Shel Israel and Robert Scoble zero in on context in their best-selling book, Age of Context, published last year that speaks of five technology forces that will have a profound effect on individuals, businesses and society as a whole in the next decade – social media, mobile, data, sensors and location-based technology. I see ‘sensors’ equating to ‘wearables’ to a huge extent.
This week, the BBC reports on an academic study that addresses wearable tech in the workplace. Among its positive findings – wearable devices designed to help improve posture and concentration could boost productivity by eight percent in an office.
So we can already see some of those effects Israel and Scoble talk about through the devices we’re becoming more familiar with, such as the examples above, and how and where we use them. And I believe we will see more – and faster – acceptance and adoption in business of wearable tech when multiple tipping points converge:
- New or evolved devices come to market that match more closely what people wish to use in a business context.
- The functionality of a given device offers the user an easier, simpler, faster, more effective, more convenient and/or cheaper way to get something done or gain access to valuable and useful content.
- Above all, a device offers its wearer (a deliberately-chosen word: not ‘user’) a compelling experience that satisfies singular or multiple desires that form a key part of the overall experience.
Om Malik‘s description of wearable tech as “intimate computing” could be close to the mark. And that does make ‘wearer’ a far more apt choice of word than ‘user’ whatever the context, business or otherwise.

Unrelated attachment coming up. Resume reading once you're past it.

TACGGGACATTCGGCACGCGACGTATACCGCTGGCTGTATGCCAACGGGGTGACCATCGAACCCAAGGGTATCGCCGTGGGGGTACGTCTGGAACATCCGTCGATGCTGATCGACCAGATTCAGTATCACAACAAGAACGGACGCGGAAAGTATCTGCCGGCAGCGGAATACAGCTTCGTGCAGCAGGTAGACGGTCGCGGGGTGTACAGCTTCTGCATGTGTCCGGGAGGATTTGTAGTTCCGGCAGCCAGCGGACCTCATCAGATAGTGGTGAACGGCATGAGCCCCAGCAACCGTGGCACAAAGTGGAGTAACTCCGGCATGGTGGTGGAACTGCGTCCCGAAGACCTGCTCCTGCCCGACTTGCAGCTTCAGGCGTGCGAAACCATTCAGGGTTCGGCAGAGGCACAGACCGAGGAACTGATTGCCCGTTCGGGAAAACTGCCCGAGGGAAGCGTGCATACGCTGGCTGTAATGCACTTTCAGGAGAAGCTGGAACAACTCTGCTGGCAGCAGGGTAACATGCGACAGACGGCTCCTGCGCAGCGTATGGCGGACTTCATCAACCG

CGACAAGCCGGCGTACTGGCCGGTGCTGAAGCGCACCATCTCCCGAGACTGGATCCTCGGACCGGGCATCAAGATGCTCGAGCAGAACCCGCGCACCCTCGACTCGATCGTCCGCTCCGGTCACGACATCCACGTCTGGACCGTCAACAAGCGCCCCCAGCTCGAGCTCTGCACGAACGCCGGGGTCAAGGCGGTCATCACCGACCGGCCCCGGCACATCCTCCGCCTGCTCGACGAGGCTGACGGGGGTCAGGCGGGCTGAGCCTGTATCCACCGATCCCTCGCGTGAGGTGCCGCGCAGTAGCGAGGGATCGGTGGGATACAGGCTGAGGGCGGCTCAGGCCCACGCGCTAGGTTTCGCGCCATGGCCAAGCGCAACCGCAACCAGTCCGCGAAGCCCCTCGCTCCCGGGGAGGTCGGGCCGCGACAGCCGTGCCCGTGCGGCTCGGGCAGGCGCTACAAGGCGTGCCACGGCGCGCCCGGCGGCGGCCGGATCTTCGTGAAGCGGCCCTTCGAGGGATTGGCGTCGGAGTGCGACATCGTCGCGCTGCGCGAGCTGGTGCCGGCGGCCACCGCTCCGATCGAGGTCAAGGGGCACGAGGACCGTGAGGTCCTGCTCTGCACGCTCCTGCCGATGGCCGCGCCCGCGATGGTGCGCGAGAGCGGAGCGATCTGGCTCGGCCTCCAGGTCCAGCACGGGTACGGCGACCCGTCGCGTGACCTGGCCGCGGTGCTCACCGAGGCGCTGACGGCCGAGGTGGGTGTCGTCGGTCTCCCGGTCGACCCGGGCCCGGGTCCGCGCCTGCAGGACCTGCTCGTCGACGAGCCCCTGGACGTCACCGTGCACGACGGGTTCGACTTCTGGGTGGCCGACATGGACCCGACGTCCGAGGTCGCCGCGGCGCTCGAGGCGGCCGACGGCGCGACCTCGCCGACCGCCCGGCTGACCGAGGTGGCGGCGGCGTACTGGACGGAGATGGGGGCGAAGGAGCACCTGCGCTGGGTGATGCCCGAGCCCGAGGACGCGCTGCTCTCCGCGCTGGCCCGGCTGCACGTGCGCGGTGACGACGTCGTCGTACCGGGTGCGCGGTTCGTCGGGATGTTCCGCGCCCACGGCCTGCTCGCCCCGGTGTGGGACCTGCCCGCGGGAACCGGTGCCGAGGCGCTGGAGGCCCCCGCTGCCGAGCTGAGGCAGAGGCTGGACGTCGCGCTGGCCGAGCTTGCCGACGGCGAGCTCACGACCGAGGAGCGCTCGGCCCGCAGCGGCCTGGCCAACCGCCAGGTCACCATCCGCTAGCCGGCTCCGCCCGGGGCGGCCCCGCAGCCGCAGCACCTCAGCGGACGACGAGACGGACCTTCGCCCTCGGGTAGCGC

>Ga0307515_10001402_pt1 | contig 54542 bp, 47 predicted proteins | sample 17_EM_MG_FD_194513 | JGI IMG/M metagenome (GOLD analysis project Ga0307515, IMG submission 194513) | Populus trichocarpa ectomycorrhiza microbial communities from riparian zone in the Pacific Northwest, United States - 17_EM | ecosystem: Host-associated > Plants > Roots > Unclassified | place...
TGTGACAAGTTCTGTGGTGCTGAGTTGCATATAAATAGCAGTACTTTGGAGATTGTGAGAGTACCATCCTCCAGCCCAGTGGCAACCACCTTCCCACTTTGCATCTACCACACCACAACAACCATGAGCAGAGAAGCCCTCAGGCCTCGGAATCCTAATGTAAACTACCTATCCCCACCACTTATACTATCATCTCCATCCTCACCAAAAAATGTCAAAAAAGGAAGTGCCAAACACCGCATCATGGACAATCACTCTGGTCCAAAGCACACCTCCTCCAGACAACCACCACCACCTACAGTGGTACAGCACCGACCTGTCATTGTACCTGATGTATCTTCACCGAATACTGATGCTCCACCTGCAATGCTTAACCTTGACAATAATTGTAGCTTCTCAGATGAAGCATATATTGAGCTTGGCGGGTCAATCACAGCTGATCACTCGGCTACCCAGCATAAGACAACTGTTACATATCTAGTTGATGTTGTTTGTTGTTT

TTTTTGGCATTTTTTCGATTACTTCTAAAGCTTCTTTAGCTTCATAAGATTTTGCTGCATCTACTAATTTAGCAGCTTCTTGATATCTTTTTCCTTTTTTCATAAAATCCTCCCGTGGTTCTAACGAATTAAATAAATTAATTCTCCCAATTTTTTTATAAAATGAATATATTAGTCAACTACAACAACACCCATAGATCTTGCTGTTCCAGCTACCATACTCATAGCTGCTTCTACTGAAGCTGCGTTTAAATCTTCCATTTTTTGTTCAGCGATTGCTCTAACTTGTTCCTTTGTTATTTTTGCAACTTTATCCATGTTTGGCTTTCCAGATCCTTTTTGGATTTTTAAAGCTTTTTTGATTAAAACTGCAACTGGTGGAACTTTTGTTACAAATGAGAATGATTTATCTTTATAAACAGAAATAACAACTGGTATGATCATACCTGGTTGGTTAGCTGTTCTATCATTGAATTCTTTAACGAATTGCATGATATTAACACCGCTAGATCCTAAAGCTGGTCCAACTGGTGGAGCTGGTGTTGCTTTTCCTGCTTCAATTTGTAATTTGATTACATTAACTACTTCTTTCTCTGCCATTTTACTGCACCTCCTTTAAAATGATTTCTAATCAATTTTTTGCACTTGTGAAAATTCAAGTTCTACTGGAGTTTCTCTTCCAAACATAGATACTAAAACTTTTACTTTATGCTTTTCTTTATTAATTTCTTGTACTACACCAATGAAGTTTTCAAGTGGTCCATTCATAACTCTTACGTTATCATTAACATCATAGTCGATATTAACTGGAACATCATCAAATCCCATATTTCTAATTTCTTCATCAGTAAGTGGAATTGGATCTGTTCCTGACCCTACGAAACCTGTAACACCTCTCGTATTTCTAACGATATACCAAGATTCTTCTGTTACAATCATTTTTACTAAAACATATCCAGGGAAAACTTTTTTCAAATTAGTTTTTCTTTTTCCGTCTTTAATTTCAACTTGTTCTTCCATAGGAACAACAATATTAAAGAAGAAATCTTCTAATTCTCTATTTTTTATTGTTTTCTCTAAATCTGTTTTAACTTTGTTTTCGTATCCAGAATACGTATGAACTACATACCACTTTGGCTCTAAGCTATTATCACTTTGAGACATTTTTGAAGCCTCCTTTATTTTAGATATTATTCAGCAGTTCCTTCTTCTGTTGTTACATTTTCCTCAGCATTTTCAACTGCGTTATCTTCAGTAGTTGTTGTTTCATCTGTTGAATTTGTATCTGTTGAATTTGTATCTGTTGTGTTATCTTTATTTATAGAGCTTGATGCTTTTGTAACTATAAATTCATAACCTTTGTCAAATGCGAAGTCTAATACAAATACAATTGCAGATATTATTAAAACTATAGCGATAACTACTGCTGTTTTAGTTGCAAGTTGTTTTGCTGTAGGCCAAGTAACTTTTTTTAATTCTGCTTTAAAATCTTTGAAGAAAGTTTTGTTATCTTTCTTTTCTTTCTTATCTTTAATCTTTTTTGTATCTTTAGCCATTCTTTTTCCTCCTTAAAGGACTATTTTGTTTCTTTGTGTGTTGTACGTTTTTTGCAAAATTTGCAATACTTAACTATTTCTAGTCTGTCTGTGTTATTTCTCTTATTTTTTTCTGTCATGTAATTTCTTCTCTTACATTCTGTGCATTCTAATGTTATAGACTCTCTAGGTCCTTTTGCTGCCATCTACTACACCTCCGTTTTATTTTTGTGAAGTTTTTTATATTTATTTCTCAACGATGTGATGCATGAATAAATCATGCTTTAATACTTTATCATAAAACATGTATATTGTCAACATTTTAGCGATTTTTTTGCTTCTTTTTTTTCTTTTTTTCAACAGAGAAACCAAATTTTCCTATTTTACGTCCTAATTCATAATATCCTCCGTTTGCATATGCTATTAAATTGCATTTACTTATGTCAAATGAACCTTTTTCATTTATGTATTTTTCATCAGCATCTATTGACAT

It will make you think of ‘wearable’ in a new way. For instance, if you drive a new car a lot – especially a car crammed with tech – is it just a car, or an intimate computing device aka wearable technology?
Which brings me to good old ERP, the backbone of many businesses – and the last place you’d expect to see cool tech such as this in use, right?
Wrong! Just as the cool tech of only four years ago – iPads, iPhones, the emerging smartphone landscape, and an embryonic mobile-device ecosystem that’s today hugely focused on apps – was unlikely to be seen in the corporate workplace or the factory floor, now you can’t move for tablets and other devices of all shapes and sizes, connected to networks – private and public, wired and wireless – and used universally and ubiquitously for business in ways we wouldn’t have imagined at that time.
So the idea of a smartwatch that lets you engage with content from your enterprise systems to not only read messages but also actually make transactions is one whose time is almost upon us.
The fully working proof-of-concept demonstrates how notifications from IFS’s business applications can be delivered to wearable technology. Using Samsung’s APIs for notification alerts, IFS connected components of its Enterprise Resource Planning (ERP) and Enterprise Asset Management (EAM) systems to send alerts in line with updates to certain processes.
For example, field service operatives could be alerted when important items are shipped, key projects are started or completed, or be notified when invoices are paid.
This is just the tip of an iceberg and you can expect to read, see and hear reports, opinions and other content about this topic in the coming weeks.